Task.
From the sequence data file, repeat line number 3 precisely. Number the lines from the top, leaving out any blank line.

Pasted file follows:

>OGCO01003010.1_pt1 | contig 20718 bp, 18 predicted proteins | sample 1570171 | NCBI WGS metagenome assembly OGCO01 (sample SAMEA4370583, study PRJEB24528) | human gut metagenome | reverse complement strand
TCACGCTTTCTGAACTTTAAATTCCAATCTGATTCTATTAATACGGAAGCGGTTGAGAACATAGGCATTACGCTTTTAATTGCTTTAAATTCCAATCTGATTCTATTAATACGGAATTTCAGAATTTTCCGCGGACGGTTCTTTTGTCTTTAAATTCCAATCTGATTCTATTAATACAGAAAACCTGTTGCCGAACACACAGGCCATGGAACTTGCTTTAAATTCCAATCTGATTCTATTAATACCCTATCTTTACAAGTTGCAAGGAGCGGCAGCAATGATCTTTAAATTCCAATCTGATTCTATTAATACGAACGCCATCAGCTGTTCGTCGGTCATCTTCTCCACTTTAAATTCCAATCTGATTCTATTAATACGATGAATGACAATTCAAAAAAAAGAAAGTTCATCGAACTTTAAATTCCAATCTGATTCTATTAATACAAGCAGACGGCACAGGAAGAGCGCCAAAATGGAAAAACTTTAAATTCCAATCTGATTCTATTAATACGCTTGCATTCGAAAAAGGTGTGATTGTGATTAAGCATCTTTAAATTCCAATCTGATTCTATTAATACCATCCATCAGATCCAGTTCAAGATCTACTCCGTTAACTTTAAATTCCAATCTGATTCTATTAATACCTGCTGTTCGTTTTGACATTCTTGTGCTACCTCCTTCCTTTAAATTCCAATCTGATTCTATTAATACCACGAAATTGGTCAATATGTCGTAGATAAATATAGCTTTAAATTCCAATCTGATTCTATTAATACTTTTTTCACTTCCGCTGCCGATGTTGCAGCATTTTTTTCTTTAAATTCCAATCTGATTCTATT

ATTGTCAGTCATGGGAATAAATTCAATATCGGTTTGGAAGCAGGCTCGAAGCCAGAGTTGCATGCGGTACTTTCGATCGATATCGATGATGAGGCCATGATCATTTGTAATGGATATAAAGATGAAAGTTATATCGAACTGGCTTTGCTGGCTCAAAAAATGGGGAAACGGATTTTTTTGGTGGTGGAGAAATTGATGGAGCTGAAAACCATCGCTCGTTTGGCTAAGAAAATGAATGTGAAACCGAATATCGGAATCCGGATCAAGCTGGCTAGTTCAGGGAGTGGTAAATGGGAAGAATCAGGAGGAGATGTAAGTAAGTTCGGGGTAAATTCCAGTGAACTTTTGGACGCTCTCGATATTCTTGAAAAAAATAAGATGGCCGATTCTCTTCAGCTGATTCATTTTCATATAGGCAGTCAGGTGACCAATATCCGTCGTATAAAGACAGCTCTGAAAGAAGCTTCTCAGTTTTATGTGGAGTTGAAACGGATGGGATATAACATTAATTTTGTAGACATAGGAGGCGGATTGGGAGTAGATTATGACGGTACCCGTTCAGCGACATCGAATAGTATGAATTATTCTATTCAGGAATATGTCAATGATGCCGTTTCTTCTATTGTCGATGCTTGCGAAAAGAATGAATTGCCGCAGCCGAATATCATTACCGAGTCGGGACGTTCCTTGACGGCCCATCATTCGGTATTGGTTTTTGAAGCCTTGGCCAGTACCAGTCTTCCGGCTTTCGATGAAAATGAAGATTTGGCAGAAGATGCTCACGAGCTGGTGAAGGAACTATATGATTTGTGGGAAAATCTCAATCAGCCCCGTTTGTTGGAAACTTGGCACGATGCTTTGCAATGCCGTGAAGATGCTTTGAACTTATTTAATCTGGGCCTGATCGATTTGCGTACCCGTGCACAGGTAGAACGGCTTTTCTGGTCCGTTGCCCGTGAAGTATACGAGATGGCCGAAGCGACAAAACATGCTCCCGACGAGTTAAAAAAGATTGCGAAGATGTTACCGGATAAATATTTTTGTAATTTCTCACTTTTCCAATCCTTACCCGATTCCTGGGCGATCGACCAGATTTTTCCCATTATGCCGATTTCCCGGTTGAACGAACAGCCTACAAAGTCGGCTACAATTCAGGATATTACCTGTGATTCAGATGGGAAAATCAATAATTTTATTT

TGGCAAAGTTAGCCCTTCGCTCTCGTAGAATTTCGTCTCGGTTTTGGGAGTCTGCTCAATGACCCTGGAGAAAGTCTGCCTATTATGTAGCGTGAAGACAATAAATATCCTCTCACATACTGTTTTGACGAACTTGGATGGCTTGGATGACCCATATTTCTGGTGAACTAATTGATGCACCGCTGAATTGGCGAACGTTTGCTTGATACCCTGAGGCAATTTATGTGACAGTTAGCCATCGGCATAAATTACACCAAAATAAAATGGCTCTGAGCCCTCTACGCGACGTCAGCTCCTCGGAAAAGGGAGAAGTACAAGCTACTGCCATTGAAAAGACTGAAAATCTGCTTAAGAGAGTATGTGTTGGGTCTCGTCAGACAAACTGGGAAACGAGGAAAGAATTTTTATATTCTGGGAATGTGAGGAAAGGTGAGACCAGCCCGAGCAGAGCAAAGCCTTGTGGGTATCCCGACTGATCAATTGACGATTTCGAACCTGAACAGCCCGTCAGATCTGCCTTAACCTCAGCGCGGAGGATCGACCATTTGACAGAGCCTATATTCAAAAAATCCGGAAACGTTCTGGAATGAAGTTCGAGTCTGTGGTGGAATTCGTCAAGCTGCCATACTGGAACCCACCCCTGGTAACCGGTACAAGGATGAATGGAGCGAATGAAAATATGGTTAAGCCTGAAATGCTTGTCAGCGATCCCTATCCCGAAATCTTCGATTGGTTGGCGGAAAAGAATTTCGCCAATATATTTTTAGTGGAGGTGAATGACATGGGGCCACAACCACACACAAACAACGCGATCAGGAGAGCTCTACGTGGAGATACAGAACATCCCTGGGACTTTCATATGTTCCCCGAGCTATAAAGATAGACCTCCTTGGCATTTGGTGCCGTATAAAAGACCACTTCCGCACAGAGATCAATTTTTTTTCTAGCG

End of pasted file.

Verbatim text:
ATTGTCAGTCATGGGAATAAATTCAATATCGGTTTGGAAGCAGGCTCGAAGCCAGAGTTGCATGCGGTACTTTCGATCGATATCGATGATGAGGCCATGATCATTTGTAATGGATATAAAGATGAAAGTTATATCGAACTGGCTTTGCTGGCTCAAAAAATGGGGAAACGGATTTTTTTGGTGGTGGAGAAATTGATGGAGCTGAAAACCATCGCTCGTTTGGCTAAGAAAATGAATGTGAAACCGAATATCGGAATCCGGATCAAGCTGGCTAGTTCAGGGAGTGGTAAATGGGAAGAATCAGGAGGAGATGTAAGTAAGTTCGGGGTAAATTCCAGTGAACTTTTGGACGCTCTCGATATTCTTGAAAAAAATAAGATGGCCGATTCTCTTCAGCTGATTCATTTTCATATAGGCAGTCAGGTGACCAATATCCGTCGTATAAAGACAGCTCTGAAAGAAGCTTCTCAGTTTTATGTGGAGTTGAAACGGATGGGATATAACATTAATTTTGTAGACATAGGAGGCGGATTGGGAGTAGATTATGACGGTACCCGTTCAGCGACATCGAATAGTATGAATTATTCTATTCAGGAATATGTCAATGATGCCGTTTCTTCTATTGTCGATGCTTGCGAAAAGAATGAATTGCCGCAGCCGAATATCATTACCGAGTCGGGACGTTCCTTGACGGCCCATCATTCGGTATTGGTTTTTGAAGCCTTGGCCAGTACCAGTCTTCCGGCTTTCGATGAAAATGAAGATTTGGCAGAAGATGCTCACGAGCTGGTGAAGGAACTATATGATTTGTGGGAAAATCTCAATCAGCCCCGTTTGTTGGAAACTTGGCACGATGCTTTGCAATGCCGTGAAGATGCTTTGAACTTATTTAATCTGGGCCTGATCGATTTGCGTACCCGTGCACAGGTAGAACGGCTTTTCTGGTCCGTTGCCCGTGAAGTATACGAGATGGCCGAAGCGACAAAACATGCTCCCGACGAGTTAAAAAAGATTGCGAAGATGTTACCGGATAAATATTTTTGTAATTTCTCACTTTTCCAATCCTTACCCGATTCCTGGGCGATCGACCAGATTTTTCCCATTATGCCGATTTCCCGGTTGAACGAACAGCCTACAAAGTCGGCTACAATTCAGGATATTACCTGTGATTCAGATGGGAAAATCAATAATTTTATTT